King Herod may have been buried in a crypt with lavish Roman-style wall paintings of a kind previously unseen in the Middle East, Israeli archaeologists said Wednesday.
The scientists found such paintings and signs of a regal two-story mausoleum, bolstering their conviction that the ancient Jewish monarch was buried there.
Ehud Netzer, head of Jerusalem's Hebrew University excavation team, which uncovered the site of the king's winter palace in the Judean desert in 2007, said the latest finds show work and riches fit for a king.
“What we found here, spread all around, are architectural fragments that enable us to restore a monument of 25 meters high, 75 feet high, very elegant, which fits Herod's taste and status,” he told The Associated Press in an interview at the hillside dig in an Israeli-controlled part of the West Bank, south of Jerusalem.
No human remains or inscriptions have been found to prove conclusively that the tomb was Herod's, but excavation continues.
Herod is known for extensive building throughout the Holy Land.
Netzer said that since finding fragments of one ornately carved sarcophagus in 2007, he and his team have found two more, suggesting the monumental tomb may have been a royal family vault.
Herod was the Jewish proxy ruler of the Holy Land under imperial Roman occupation from 37 B.C. and reigned for more than six decades. He is known to have had a taste for extravagance.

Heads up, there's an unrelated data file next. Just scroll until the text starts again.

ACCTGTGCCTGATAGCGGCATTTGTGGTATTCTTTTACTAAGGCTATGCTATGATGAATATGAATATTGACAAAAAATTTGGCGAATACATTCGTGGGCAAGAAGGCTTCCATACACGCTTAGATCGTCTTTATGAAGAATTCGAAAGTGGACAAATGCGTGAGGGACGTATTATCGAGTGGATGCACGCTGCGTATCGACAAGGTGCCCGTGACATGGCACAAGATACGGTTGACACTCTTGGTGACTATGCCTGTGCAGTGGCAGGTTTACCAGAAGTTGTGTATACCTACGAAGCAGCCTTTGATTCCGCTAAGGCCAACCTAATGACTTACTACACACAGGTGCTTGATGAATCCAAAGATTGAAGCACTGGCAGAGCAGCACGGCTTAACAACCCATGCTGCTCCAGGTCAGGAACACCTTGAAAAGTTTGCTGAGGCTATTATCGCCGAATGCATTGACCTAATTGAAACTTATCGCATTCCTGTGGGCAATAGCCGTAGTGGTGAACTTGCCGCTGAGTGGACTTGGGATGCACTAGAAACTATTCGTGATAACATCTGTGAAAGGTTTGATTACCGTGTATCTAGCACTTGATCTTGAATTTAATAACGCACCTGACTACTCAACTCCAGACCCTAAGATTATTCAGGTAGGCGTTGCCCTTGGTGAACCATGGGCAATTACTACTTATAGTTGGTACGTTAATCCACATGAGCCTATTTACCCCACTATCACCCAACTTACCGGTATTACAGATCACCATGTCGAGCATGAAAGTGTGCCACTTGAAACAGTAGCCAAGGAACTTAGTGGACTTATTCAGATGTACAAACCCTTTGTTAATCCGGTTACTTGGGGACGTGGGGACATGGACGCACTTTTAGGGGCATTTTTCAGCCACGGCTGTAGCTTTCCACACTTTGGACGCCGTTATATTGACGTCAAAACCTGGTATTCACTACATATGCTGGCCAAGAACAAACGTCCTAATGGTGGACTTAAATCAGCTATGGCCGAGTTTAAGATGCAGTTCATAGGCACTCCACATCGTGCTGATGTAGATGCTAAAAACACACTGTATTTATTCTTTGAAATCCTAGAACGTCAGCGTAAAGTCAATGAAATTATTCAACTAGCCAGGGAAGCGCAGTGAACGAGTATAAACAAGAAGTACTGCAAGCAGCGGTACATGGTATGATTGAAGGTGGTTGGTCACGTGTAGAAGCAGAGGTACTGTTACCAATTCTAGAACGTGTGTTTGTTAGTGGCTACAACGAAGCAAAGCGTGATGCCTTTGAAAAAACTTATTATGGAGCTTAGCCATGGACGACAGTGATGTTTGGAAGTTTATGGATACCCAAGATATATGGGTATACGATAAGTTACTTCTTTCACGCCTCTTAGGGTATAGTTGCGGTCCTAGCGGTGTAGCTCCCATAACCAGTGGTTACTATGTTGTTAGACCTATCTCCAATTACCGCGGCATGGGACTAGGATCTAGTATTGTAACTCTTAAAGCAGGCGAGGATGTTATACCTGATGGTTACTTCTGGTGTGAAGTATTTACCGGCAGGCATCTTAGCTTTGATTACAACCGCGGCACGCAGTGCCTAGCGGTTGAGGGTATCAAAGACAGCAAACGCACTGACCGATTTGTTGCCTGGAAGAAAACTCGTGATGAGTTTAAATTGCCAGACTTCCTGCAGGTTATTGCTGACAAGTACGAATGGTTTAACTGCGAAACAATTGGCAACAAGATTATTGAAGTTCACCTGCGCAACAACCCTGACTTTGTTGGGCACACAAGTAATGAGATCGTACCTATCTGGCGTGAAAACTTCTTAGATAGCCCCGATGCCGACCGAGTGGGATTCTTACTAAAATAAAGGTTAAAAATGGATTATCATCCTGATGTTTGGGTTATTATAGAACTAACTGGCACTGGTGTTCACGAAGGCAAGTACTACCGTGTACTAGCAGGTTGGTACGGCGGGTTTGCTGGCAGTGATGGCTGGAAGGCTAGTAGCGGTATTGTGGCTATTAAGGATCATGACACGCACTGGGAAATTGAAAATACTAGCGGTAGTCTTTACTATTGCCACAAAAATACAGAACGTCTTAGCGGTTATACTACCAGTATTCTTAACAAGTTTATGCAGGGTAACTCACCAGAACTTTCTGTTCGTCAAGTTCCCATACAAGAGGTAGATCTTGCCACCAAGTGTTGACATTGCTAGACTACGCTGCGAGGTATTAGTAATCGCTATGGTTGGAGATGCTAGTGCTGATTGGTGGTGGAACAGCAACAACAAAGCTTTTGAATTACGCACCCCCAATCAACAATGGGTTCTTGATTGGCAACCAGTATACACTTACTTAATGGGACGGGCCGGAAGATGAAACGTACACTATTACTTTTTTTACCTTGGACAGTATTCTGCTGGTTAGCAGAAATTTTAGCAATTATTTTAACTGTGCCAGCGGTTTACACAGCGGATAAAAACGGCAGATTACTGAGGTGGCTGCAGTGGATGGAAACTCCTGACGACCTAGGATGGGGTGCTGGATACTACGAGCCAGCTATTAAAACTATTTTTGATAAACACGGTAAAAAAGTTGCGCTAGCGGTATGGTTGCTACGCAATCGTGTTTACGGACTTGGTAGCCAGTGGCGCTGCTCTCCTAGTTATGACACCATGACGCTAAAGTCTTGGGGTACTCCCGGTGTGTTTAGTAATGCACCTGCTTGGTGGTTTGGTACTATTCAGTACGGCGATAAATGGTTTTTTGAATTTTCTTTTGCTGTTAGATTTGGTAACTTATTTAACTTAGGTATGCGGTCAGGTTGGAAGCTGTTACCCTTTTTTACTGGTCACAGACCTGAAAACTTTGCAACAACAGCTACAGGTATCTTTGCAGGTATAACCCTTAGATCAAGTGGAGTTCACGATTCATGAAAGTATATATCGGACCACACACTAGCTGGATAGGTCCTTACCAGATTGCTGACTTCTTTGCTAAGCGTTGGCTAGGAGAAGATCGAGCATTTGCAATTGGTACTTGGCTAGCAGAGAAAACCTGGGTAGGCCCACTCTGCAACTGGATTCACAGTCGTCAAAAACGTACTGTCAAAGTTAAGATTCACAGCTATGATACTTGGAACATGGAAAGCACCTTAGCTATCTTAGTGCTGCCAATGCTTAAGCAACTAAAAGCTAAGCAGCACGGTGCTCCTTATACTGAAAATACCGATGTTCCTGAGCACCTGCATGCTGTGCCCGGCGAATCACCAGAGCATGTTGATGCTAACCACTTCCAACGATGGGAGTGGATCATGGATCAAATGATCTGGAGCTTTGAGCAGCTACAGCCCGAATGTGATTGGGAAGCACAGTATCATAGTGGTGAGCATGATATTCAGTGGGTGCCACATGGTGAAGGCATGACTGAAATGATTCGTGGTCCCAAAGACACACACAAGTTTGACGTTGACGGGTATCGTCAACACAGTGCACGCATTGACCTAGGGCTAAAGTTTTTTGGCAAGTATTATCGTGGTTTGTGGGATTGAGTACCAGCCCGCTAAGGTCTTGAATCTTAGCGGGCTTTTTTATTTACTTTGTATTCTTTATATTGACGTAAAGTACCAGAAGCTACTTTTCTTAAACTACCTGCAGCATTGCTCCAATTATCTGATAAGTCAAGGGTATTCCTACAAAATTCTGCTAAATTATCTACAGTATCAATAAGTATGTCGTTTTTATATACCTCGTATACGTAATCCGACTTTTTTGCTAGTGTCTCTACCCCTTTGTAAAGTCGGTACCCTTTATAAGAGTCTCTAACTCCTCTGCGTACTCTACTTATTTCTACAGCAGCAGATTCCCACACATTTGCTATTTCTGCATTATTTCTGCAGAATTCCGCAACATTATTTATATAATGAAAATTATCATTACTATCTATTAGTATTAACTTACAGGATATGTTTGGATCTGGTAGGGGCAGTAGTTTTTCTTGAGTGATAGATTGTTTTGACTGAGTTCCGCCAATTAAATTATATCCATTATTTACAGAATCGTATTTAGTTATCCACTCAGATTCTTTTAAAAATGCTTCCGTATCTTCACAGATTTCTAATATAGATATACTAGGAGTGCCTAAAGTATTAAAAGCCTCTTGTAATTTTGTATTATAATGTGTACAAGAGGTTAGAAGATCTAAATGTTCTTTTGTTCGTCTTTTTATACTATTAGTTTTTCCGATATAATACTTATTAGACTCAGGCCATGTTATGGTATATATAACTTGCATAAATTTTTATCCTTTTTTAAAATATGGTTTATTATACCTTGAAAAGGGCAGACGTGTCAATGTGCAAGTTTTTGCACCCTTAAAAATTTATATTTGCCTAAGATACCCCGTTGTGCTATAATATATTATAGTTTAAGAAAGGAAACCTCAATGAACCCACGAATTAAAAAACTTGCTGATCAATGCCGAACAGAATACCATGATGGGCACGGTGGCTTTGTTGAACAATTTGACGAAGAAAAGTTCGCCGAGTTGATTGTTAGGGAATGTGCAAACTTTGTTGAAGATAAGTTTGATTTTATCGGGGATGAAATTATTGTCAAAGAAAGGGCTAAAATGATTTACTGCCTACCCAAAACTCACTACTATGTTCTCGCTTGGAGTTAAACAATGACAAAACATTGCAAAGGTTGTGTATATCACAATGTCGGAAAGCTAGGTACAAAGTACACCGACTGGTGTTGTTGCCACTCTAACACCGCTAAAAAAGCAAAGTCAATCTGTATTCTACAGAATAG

Netzer described the winter palace, built on a largely man-made hill 2,230 feet high, as a kind of “country club,” with a pool, baths, gardens fed by pools and aqueducts and a 650-seat theater.
In Herod's private box at the auditorium, diggers discovered delicate frescoes depicting windows opening onto painted landscapes, one of which shows what appears to be a southern Italian farm, said Roi Porat, one of Netzer's assistants on the digs. Just visible in the paintings, dating between 15 and 10 B.C., are a dog, bushes and what looks like a country villa.
Site surveyor Rachel Chachy-Laureys said the paintings were executed using techniques unknown in the Holy Land at the time and must have been done by artisans imported from Rome.
Gidon Foerster, a professor of archaeology at the Hebrew University not connected with this dig, agreed that the art is “unique” for the region. “King Herod is said to have been buried there and this proves it as much as it can possibly be proved,” he said.
The Herod of Christian tradition was a bloodthirsty megalomaniac, who flew into a frenzy when he met the three wise men on the way to Bethlehem carrying gifts for the baby Jesus and telling of the birth of a new king of Israel.
Herod purportedly ordered the slaying of all children in his realm younger than 2, but historians are not convinced of the story's accuracy.